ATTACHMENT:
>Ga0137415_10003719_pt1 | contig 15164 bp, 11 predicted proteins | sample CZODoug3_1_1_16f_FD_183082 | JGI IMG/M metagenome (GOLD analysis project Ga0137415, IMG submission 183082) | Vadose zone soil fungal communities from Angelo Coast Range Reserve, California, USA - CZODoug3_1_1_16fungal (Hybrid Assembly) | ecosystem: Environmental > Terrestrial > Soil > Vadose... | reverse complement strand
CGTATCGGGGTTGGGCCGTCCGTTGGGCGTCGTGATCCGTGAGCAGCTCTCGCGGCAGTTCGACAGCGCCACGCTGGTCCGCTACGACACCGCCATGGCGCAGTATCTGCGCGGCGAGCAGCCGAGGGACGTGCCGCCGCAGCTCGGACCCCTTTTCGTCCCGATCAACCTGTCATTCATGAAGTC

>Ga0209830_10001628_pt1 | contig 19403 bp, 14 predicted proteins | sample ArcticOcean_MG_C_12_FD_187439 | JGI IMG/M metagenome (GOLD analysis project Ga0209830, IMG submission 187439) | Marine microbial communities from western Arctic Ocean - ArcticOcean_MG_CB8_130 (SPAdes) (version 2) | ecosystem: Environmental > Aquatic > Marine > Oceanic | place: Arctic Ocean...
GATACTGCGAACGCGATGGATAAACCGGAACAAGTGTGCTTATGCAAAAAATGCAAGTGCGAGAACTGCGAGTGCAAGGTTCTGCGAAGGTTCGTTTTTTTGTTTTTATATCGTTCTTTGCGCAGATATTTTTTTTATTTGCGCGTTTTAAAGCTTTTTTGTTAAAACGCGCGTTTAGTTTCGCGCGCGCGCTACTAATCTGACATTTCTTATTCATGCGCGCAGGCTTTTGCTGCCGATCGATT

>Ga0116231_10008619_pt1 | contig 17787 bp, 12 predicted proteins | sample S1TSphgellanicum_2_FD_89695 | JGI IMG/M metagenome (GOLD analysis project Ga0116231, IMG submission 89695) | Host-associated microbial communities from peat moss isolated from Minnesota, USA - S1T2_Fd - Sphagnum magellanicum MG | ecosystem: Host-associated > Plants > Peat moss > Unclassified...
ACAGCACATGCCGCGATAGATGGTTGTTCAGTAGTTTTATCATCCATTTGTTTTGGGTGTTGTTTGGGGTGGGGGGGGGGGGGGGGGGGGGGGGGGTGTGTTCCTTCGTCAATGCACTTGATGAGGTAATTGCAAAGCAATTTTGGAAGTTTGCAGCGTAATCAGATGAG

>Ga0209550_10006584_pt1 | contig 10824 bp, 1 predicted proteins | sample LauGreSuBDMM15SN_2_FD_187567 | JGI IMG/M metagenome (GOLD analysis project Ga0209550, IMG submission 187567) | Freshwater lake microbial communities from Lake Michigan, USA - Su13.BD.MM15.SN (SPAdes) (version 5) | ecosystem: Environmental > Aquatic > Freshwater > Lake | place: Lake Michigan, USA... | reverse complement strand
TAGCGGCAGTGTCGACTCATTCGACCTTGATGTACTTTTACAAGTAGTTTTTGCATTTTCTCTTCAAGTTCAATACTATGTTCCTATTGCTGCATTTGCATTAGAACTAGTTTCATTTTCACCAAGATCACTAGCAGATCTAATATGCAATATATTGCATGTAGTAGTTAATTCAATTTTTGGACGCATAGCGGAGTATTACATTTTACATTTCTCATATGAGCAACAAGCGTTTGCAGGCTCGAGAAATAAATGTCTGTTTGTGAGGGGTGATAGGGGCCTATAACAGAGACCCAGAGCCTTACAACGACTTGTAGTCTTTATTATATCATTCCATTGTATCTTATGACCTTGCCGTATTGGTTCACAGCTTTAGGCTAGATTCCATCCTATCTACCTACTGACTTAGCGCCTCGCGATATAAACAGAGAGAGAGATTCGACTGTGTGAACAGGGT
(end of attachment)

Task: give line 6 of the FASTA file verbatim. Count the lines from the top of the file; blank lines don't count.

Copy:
ACAGCACATGCCGCGATAGATGGTTGTTCAGTAGTTTTATCATCCATTTGTTTTGGGTGTTGTTTGGGGTGGGGGGGGGGGGGGGGGGGGGGGGGGTGTGTTCCTTCGTCAATGCACTTGATGAGGTAATTGCAAAGCAATTTTGGAAGTTTGCAGCGTAATCAGATGAG